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Therapeutic resolution of pulmonary arterial hypertension (PAH) by natural products


   Faculty of Life Sciences


About the Project

Pulmonary arterial hypertension (PAH) is a devastating cardiovascular disorder which, if left untreated, leads to heart failure and death. There is currently no cure for this disease. The major aims of the current treatments are to improve symptoms and increase exercise tolerance. We have identified genetic defects in bone morphogenetic protein type II receptor (BMPR2), SMAD1, SMAD4 and SMAD9 genes in patients suffering from this disorder. We have found that these mutations not only reduce BMP signalling, but also activate the transforming growth factor β (TGFβ) signalling pathway. These dysfunctions signalling events lead cells found in the pulmonary arterial wall to multiply too quickly. This means that the pulmonary arterial wall gets thicker, restricting blood flow and increasing blood pressure in the pulmonary artery. We have found that chemicals that either inhibit the TGFβ signaling or promote the BMP signalling reduce abnormal proliferation and show beneficial effects in animal models (rat and mouse) of the disease. Taken together, these observations suggest that compounds that inhibit the overactive TGFβ or promote the BMP pathway may provide a therapeutic effect on people suffering from PAH.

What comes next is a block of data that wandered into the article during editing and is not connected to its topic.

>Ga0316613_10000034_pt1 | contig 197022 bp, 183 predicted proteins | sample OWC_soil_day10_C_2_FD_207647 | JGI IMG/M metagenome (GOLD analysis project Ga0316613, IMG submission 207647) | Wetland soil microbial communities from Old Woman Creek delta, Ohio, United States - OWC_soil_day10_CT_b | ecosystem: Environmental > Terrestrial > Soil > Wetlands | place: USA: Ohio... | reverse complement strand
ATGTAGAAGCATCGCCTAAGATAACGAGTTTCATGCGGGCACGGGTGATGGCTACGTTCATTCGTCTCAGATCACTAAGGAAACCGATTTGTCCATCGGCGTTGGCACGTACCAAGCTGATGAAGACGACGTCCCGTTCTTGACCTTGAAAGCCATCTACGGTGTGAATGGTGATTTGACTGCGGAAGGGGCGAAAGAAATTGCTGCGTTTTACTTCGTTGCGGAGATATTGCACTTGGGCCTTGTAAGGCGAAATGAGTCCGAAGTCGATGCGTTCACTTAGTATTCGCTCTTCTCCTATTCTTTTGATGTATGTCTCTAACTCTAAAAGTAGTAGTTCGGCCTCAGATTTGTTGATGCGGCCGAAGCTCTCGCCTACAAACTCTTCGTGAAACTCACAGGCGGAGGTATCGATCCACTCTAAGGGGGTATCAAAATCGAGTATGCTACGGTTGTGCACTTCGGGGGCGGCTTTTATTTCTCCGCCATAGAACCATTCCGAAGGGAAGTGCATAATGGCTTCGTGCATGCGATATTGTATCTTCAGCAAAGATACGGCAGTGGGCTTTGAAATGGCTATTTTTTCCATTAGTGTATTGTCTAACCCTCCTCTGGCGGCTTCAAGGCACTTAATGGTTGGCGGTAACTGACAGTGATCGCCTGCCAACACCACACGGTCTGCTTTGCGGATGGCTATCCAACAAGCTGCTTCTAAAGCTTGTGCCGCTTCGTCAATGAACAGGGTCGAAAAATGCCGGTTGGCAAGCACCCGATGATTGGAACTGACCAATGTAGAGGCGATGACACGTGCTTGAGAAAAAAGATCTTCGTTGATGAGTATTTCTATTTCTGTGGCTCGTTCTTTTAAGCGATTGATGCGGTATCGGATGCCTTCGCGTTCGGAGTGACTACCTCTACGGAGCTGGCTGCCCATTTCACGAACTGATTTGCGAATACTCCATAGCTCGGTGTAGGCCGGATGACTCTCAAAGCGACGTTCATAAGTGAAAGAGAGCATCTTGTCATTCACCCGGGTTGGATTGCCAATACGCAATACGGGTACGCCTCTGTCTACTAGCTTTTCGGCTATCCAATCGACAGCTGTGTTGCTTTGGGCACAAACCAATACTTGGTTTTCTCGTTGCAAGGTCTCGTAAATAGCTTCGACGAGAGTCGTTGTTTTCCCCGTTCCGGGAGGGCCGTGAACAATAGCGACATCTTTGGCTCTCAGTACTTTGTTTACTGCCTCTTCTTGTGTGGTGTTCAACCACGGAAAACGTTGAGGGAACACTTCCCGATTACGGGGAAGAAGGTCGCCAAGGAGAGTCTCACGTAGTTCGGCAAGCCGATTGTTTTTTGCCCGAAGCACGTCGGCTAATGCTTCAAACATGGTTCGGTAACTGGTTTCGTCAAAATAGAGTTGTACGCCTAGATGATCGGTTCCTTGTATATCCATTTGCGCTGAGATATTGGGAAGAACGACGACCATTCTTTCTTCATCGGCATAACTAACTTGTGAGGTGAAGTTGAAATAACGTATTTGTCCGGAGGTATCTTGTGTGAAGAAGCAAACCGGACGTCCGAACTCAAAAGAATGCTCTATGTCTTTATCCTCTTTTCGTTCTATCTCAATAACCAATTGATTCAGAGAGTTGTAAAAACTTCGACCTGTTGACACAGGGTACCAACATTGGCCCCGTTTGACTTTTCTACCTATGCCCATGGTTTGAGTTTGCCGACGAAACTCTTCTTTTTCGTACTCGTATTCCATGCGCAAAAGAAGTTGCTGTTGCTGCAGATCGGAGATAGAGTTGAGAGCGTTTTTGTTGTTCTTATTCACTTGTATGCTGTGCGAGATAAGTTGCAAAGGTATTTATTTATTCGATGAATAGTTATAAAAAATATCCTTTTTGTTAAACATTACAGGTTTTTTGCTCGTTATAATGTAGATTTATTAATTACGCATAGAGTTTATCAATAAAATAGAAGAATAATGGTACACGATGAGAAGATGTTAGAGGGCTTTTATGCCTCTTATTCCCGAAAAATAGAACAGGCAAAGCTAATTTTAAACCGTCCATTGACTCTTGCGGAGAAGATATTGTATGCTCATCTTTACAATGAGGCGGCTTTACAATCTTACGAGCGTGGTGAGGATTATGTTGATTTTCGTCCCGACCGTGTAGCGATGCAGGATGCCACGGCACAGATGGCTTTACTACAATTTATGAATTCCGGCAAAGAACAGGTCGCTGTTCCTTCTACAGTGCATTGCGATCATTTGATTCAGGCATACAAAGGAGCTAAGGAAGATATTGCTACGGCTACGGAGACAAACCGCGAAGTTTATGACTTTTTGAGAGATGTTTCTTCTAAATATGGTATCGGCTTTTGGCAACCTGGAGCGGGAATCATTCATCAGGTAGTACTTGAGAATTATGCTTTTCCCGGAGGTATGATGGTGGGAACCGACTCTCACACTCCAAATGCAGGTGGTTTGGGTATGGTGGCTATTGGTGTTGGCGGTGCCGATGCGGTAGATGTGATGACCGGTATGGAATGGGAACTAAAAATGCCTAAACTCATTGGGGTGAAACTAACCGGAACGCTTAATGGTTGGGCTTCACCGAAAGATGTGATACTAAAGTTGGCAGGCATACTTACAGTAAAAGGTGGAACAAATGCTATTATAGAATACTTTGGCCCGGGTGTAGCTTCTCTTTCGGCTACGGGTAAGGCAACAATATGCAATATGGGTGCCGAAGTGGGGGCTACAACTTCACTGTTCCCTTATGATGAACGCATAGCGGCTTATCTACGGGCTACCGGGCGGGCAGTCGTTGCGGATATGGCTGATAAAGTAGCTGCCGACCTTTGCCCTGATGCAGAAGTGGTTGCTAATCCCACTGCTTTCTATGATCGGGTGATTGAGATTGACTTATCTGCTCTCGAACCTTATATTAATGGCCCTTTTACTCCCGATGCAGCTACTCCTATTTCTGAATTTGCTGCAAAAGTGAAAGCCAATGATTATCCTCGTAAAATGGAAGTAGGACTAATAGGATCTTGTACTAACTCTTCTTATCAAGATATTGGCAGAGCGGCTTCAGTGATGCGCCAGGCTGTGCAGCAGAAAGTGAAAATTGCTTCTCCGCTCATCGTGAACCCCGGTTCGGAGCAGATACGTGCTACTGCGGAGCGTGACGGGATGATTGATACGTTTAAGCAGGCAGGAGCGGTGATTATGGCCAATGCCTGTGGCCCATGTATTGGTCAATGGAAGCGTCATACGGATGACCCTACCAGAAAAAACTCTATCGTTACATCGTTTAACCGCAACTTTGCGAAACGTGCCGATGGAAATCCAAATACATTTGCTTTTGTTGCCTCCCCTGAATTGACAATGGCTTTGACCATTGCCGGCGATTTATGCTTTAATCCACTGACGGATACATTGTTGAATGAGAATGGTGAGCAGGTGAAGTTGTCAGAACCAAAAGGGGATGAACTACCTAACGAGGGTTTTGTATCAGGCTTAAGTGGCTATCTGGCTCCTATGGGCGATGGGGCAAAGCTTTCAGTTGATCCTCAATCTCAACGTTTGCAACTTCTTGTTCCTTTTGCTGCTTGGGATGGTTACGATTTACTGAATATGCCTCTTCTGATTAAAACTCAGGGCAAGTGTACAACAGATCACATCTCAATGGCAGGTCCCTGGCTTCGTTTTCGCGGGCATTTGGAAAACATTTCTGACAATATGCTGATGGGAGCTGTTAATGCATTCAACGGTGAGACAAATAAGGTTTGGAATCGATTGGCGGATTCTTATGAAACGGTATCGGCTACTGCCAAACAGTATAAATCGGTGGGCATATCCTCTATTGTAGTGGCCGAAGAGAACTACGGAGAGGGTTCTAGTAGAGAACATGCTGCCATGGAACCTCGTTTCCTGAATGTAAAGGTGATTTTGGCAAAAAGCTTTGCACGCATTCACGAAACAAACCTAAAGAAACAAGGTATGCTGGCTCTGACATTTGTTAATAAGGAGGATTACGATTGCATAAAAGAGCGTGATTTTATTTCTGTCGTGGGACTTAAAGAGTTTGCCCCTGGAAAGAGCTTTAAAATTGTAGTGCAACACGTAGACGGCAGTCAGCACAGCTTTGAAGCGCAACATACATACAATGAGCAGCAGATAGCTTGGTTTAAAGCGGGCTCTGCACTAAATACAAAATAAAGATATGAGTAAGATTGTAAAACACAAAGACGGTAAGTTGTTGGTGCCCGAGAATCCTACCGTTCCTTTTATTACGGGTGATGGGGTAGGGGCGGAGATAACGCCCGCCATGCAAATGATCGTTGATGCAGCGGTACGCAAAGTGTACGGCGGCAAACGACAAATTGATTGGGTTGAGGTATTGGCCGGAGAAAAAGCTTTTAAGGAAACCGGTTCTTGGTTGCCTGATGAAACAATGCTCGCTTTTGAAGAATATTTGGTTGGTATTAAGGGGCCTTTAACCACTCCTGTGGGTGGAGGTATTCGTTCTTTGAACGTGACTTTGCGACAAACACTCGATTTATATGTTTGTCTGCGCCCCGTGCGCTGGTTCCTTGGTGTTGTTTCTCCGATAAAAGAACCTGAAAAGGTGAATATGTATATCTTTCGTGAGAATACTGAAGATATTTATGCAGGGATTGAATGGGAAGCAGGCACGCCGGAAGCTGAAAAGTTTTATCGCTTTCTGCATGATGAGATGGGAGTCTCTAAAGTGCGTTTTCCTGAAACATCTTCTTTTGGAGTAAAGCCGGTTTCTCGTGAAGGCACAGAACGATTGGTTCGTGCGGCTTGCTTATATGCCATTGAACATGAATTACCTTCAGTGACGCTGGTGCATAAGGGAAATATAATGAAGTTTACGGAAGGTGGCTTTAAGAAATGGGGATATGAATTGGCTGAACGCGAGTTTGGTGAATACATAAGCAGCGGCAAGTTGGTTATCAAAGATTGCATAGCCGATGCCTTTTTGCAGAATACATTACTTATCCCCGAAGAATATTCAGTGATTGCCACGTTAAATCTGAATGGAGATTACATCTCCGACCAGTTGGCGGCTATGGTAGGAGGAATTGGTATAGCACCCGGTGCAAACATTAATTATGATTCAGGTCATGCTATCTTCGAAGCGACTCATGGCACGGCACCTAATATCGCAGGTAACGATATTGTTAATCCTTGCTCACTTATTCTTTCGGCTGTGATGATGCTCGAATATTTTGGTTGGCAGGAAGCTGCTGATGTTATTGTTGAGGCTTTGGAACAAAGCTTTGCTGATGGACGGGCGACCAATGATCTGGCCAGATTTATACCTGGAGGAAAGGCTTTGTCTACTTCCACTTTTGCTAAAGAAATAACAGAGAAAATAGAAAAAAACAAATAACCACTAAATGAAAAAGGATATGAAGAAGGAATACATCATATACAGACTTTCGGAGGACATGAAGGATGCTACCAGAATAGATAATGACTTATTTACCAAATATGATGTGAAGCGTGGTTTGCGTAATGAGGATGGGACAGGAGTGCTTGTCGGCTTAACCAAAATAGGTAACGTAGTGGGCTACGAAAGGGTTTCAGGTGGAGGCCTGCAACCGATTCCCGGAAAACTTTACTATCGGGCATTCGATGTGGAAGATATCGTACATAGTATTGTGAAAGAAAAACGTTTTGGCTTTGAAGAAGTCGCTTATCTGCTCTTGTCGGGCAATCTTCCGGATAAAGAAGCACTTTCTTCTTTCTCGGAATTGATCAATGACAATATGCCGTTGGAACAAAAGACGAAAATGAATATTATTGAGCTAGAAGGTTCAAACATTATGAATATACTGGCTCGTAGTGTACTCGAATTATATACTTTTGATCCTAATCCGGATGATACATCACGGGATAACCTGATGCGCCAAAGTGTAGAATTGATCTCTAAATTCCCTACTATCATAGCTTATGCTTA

Funding received from the Medical Research Council, Royal Society, Sasakawa Foundation, Commonwealth Scholarship Commission, National Institute of Health Research and a number of venture capital companies enabled us to investigate the consequences of gene defects and screened thousands of compounds including established drugs and natural products. The prospective student will investigate how dysfunctional BMP and TGFβ signalling pathways contribute to disease pathogenesis and identify novel therapeutic intervention using natural products. The project will introduce the student to the broader areas of molecular genetics, biochemistry, drug discovery, pharmacology and translational medicine.

The research activities will be undertaken at the School of Pharmacy and Medical Sciences, University of Bradford. The studies will be performed in the recently renovated laboratories provided with state of the art equipments including high-throughput fluorescence and luminescence plate readers, QPCR machines, gel doc systems and modern tissue culture facilities. The research sits in the context of a highly active research environment at the University of Bradford.

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